After performing a Duct Blaster test to determine the amount and locations of air and duct leakage, we seal up the leaks that we find. Upon completion the house and/or duct system will perform better, and your heating and cooing bill will be lower.

You can follow this link to a you tube video part 1 of 4 videos.
http://www.youtube.com/watch?v=sk-A08zsguE

As they say at Focus on Energy, “Testing Trumps Talk” and we couldn’t agree more.
By testing and  verifying the tightness of the building envelope and the duct systems in our high-performance homes, we are able to identify any deficiencies and take corrective measures.

Lower operating costs, greater comfort, safety, durability and higher resale values are just a few of the benefits realized by implementing building science principles and best practices into the homes that we build.

By testing, inspecting, and documenting the quality of work, we bring a higher level of added value and peace of mind for our clients.

The Duct Blaster is another diagnostic tool of the trade that helps us in delivering the added value that is built-in to our high-performance homes and remodel projects.

If you’d like to learn more about how we can provide added value to your new home or remodel, please visit our website and contact us.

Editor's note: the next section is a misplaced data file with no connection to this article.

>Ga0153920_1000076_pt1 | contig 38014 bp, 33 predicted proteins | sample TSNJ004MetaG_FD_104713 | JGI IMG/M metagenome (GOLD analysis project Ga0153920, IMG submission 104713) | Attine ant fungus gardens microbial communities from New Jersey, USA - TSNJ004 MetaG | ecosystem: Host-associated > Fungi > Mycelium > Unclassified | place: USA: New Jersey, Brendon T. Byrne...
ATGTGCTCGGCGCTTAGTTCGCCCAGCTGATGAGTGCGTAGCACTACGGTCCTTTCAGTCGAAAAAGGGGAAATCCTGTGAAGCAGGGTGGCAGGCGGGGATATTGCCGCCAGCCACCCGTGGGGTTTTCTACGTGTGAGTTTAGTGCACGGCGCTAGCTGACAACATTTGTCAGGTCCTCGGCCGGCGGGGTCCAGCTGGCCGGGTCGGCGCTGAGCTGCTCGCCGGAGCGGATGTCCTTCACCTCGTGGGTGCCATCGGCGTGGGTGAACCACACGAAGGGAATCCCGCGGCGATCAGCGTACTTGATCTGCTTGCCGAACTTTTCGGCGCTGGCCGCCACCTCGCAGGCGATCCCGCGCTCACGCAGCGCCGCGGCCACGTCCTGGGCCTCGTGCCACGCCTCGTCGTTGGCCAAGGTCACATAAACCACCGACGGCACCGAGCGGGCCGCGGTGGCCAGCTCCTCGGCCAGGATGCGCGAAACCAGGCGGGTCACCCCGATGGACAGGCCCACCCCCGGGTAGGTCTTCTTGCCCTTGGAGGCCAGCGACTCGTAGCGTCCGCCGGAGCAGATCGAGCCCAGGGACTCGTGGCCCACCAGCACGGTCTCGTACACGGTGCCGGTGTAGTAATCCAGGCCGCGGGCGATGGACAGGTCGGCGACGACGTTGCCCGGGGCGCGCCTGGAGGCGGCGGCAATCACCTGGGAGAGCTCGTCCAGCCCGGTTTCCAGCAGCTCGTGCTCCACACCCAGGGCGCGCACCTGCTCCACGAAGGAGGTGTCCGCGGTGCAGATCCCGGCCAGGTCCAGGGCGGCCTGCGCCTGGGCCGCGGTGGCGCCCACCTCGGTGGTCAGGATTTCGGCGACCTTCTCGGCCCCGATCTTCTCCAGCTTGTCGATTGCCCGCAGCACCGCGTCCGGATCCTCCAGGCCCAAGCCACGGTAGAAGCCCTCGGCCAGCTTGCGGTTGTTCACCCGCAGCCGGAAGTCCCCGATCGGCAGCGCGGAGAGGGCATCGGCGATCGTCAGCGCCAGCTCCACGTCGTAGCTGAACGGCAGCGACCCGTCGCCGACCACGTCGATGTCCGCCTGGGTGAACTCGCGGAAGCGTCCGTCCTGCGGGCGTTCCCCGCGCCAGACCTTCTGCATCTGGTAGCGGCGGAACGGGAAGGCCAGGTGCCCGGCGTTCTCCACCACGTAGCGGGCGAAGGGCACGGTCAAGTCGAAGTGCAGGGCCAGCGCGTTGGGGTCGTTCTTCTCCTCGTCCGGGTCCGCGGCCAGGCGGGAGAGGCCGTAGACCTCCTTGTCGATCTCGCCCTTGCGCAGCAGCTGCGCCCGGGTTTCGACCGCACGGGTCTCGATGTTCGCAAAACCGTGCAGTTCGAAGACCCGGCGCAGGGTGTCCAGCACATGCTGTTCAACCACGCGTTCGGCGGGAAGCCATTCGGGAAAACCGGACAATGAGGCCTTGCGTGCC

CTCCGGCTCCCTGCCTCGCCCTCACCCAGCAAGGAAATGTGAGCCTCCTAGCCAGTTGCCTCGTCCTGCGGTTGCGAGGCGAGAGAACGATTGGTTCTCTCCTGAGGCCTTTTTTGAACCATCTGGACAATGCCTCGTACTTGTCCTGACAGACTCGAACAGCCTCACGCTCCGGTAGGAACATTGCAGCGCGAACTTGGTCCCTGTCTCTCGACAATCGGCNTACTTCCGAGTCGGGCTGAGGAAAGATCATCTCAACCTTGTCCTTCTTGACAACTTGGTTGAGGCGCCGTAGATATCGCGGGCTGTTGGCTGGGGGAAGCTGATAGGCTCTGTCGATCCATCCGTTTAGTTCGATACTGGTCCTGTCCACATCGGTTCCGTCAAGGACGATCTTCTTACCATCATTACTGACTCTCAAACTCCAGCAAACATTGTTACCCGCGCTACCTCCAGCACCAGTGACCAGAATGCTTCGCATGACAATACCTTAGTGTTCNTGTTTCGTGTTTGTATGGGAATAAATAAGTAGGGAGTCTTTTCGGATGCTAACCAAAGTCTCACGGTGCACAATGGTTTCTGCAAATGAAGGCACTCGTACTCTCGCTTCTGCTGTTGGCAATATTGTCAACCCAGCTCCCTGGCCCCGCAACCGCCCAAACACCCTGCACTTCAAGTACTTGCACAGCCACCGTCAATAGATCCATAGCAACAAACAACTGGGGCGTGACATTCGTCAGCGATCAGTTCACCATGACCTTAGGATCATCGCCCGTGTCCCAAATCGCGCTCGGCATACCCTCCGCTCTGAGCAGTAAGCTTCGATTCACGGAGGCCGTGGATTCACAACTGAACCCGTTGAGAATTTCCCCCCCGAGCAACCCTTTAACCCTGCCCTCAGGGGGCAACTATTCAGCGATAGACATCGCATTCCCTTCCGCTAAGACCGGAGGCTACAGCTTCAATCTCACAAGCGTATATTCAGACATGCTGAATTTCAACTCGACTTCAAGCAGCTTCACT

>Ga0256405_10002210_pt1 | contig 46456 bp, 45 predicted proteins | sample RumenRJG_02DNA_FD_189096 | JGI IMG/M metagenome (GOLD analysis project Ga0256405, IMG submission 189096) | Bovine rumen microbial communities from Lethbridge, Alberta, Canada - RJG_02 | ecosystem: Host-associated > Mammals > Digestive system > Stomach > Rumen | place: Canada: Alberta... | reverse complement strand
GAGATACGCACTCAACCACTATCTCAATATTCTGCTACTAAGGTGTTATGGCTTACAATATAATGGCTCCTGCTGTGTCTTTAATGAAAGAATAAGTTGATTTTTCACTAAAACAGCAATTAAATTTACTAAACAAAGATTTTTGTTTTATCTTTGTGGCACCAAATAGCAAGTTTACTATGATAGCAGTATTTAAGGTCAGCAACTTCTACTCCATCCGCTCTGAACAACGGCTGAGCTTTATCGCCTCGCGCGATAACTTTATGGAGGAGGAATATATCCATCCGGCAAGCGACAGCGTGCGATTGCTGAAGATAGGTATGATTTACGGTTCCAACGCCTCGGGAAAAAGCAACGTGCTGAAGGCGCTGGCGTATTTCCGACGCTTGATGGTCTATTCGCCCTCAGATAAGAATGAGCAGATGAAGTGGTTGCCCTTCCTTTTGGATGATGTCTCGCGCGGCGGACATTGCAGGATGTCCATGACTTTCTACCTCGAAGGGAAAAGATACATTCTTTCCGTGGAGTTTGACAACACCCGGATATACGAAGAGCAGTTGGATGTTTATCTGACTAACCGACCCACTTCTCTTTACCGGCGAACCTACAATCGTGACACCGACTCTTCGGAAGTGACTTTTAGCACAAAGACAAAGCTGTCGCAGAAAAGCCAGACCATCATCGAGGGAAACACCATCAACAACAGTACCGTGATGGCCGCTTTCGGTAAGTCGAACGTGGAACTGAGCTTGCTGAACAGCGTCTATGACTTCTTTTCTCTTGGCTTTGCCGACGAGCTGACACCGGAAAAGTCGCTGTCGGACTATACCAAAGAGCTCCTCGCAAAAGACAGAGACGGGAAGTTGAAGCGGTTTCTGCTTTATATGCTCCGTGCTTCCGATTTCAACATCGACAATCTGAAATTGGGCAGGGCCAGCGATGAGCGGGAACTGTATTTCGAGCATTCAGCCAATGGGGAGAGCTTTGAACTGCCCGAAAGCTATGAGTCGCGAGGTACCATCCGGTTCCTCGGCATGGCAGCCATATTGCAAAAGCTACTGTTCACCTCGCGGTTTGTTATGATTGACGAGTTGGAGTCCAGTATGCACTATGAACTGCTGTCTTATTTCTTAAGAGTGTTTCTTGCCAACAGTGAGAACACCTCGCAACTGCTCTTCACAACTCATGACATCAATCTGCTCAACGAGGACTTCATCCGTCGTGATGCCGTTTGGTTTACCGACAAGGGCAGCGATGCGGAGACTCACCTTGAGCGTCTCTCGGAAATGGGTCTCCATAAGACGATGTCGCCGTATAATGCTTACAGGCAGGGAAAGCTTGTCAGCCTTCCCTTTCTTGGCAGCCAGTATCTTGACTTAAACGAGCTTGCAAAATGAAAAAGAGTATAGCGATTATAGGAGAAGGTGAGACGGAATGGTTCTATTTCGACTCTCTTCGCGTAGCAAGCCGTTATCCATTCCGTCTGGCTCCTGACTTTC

http://www.greatlakescarpentry.com

In our next post, we’ll talk about mechanical ventilation, exhaust equipment and the diagnostic tools of the trade that we use to verify performance and efficiency of this critical component of the high-performance homes we build.

Great Lakes Carpentry is “Building Today for a Greener Tomorrow.”

 

Energy Efficient Mortagages

All of us at Great Lakes Carpentry are excited and encouraged to see that high performance homes are starting to get the recognition they deserve, from a growing number of lenders.

Have you heard the term “Energy Efficient Mortgage“? (EEM)

The Department of Housing and Urban Development now offers an Energy Efficient Mortgage for qualified home buyers.
HUD realizes that the money saved on each month’s utility bill can be put toward affording a more comfortable, energy-efficient home.

Last year, as a member of the Focus on Energy New Homes Program, we received a press release, regarding an Unprecedented New Home Financing Model;
North Shore Bank of Wisconsin will now offer home mortgage loans at low rates for Wisconsin residents who build a new home that is enrolled in the Focus on Energy New Homes Program.
“North Shore Bank recognizes the financial savings that energy efficiency brings,” said Rovinski. “That’s why we created a special package to allow higher debt to income ratios for those who have Focus on Energy certified homes. We want this program to succeed and for our customers to love their new efficient homes.”
North Shore Bank is demonstrating its leadership on this important front by accepting low down payment options and not selling the loans. In addition, it also has over 45 office locations throughout Wisconsin, helping increase exposure to the Focus on Energy New Homes Program. North Shore Bank’s value-added services offer the convenience and motivation for home-buyers to build a Focus on Energy New Home.

Focus on Energy New Homes Program Advantages;